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  • Annmarie Throckmorton, M.A.

Metacognition

I am aware of my own thought processes and I seek to understand them. My renewed practice of Zen Buddhism has increased the intensity of these examinations of my thoughts, especially with regard to recurring, intrusive thoughts which may occur in my mind as frequently as several times per hour, or none at all for long stretches of time. Why such a variation in occurrences?


I also wonder if there is something that any particular recurring, intrusive thought might solve for my mind? What purpose do they serve? What are those old traumatic memories that pop up into my mind like bubbles of swamp gas, startling me, offending me, beleaguering me, disrespecting me, saddening me, depressing me... Why do I have these thoughts, why are human beings susceptible to such unwelcome, intrusive distractions? Do some people learn to escape them, dodging right when the thought goes wrong?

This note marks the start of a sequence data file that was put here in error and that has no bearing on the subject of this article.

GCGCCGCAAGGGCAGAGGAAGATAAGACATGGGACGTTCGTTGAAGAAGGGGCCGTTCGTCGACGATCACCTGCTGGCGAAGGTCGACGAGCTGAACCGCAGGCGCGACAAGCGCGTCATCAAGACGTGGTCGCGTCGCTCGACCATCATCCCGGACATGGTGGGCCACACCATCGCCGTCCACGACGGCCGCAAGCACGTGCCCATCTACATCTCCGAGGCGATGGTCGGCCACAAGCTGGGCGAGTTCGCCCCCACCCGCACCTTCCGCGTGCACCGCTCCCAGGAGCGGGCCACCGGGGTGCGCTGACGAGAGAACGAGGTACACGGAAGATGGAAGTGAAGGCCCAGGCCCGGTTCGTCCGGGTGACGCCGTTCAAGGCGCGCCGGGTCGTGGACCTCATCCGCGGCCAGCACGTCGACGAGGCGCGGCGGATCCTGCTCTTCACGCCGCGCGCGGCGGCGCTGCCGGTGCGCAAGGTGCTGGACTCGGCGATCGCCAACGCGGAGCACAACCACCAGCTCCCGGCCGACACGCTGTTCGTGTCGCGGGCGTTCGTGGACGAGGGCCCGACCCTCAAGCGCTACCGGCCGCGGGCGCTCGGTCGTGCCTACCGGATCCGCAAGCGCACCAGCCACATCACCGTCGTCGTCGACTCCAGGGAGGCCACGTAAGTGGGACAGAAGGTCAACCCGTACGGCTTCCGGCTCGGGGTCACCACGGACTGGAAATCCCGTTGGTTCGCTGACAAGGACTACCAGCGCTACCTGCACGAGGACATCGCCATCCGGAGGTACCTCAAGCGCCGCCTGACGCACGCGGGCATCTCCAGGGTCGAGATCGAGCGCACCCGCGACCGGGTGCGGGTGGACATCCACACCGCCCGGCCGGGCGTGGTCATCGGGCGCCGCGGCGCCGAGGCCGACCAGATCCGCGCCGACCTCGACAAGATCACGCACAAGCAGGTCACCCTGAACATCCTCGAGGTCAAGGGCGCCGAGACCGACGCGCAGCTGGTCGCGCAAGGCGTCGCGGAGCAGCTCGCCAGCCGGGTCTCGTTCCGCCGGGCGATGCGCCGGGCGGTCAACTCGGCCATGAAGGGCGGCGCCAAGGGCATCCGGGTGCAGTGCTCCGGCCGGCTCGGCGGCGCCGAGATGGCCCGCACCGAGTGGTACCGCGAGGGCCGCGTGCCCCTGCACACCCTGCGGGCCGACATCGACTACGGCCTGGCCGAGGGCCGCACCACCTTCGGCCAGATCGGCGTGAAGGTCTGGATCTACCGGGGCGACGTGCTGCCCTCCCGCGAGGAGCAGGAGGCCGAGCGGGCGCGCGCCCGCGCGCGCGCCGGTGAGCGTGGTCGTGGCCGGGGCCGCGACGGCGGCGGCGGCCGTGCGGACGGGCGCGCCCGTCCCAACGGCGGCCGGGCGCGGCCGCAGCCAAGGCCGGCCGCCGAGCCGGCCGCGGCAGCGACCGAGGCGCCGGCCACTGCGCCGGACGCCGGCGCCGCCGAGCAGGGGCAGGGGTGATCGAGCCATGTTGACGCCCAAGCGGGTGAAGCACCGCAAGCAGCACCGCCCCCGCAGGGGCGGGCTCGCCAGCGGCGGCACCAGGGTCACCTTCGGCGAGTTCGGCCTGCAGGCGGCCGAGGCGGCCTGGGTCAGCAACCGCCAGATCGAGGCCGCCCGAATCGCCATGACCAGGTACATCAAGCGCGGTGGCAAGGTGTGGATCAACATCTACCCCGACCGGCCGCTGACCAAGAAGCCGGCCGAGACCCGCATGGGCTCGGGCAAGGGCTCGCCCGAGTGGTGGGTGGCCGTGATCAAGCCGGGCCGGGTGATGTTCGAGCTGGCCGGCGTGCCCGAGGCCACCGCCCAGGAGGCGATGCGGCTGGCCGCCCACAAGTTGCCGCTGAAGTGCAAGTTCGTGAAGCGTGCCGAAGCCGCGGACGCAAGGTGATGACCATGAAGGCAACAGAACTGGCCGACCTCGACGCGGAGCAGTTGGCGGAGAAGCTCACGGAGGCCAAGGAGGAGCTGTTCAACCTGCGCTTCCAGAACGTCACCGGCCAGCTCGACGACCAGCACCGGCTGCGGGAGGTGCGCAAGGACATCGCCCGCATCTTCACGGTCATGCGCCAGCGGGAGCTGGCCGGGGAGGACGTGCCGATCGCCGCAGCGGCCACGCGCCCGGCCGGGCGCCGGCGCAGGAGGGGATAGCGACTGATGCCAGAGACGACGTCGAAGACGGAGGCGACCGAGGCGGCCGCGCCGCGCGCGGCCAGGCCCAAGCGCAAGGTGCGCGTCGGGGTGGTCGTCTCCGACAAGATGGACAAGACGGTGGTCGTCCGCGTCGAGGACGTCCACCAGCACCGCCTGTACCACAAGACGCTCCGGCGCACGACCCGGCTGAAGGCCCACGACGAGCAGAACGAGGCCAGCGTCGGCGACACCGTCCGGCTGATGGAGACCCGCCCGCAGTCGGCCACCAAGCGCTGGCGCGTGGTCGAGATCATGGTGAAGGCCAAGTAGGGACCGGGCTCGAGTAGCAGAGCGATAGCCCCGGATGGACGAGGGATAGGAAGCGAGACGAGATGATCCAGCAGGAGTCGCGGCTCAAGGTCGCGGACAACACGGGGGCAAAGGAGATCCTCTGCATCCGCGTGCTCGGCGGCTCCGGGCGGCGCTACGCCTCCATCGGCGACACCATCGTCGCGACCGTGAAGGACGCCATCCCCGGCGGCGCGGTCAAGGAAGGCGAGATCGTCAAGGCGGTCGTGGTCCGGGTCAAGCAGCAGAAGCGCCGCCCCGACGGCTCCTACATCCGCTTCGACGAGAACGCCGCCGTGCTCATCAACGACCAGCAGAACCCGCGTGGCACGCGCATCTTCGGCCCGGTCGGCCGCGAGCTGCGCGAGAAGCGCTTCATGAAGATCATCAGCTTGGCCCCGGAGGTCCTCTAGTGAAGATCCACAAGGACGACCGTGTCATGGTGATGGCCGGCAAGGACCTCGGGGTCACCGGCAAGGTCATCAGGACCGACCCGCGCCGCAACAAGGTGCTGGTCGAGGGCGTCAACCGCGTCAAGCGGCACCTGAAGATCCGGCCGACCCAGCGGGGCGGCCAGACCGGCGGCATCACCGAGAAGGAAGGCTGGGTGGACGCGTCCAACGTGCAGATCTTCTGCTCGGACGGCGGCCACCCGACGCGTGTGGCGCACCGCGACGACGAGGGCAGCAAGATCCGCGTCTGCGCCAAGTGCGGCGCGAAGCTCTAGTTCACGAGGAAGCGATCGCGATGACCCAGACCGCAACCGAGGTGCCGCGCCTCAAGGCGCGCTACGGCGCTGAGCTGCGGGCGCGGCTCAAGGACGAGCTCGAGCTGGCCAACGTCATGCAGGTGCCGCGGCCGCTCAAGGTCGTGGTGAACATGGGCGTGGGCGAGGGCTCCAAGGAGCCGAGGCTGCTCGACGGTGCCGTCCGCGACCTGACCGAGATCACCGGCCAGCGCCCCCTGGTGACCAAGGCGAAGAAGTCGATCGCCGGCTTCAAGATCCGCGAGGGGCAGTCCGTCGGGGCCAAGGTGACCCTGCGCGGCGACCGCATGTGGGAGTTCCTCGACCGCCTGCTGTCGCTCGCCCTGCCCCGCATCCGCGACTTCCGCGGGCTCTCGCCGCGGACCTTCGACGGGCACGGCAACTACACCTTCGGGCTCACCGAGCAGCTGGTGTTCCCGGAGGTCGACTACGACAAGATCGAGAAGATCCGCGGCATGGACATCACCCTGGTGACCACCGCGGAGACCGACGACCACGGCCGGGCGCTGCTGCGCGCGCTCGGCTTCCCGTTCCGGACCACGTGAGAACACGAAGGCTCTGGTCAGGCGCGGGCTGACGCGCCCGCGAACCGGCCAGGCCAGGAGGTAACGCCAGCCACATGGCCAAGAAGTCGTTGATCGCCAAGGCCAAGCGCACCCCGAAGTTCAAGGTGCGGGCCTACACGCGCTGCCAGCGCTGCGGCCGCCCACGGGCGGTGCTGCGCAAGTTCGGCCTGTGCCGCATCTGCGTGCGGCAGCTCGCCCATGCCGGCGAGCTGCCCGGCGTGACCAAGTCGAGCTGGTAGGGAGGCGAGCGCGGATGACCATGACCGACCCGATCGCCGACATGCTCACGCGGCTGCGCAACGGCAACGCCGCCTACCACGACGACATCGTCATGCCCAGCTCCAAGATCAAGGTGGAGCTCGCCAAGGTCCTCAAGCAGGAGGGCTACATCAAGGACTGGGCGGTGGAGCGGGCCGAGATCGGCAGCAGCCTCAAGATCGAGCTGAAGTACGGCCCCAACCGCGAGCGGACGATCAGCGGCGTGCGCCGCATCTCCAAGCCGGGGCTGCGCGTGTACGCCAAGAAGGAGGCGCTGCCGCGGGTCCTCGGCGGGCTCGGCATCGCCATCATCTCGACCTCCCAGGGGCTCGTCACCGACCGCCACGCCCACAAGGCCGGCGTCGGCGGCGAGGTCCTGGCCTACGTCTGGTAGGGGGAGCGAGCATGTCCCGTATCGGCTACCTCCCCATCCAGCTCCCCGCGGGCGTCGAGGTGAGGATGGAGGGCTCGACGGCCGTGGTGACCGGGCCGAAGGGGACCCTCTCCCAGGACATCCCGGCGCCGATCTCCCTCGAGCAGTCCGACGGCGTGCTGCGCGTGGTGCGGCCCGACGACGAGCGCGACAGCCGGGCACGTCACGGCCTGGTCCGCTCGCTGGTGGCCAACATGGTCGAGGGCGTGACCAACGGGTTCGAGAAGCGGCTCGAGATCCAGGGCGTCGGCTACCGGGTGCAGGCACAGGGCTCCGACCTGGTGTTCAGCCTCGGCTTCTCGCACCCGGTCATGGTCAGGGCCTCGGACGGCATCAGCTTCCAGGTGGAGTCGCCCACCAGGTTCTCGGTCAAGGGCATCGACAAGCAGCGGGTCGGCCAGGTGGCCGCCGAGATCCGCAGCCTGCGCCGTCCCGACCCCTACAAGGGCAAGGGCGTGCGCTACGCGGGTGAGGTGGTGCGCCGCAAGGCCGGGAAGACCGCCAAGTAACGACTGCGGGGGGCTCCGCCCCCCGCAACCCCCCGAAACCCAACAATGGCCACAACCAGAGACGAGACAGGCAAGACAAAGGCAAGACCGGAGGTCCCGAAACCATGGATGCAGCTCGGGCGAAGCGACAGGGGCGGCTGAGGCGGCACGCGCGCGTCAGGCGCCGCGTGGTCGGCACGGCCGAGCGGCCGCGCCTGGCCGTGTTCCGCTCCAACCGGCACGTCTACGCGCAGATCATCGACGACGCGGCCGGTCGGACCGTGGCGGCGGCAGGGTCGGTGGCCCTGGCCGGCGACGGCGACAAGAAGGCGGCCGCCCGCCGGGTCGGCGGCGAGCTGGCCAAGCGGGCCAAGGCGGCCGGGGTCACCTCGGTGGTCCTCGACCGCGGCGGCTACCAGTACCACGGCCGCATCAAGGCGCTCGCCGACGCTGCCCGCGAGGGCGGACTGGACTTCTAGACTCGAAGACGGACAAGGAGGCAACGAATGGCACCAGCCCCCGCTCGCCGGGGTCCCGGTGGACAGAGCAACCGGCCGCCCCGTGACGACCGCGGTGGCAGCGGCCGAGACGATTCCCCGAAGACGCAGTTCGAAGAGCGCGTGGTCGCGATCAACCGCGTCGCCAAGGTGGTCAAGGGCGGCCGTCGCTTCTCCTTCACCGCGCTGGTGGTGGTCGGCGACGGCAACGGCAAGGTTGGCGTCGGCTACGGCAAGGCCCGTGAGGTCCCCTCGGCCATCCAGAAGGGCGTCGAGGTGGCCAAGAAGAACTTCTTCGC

I am taking my recurring thoughts to task, analyzing them, controlling them, discarding them when possible. I reassure myself in the process that the antecedents to these thoughts, the awful real life events that they attack from, were over long ago. Those events are far in the past, dust off my feet, miles away, and a lifetime ago.


But sometimes I check around the corners and under the edges of those old, unwanted memories to see what else is there. Is there anything useful, maybe even something good for me? Do I want something from those bad memories?


Well, I know this, I want to be comforted about these old, horrid thoughts that continue to arise in my mind. My subconscious offers up those fetid bubbles from some dank emotional swamp in my deepest mind because it knows that I want to reconsider them. Maybe I want to ferret out some chance for a do-over? Yes, my mind fiercely WANTS a do-over. But my only recourse at this late point in life is to remember, learn, grieve, laugh, and then say goodbye. I literally wept with gratitude to know this because it appears to be a path out of misery.


Metacognition

by Annmarie Throckmorton, copyright 2023



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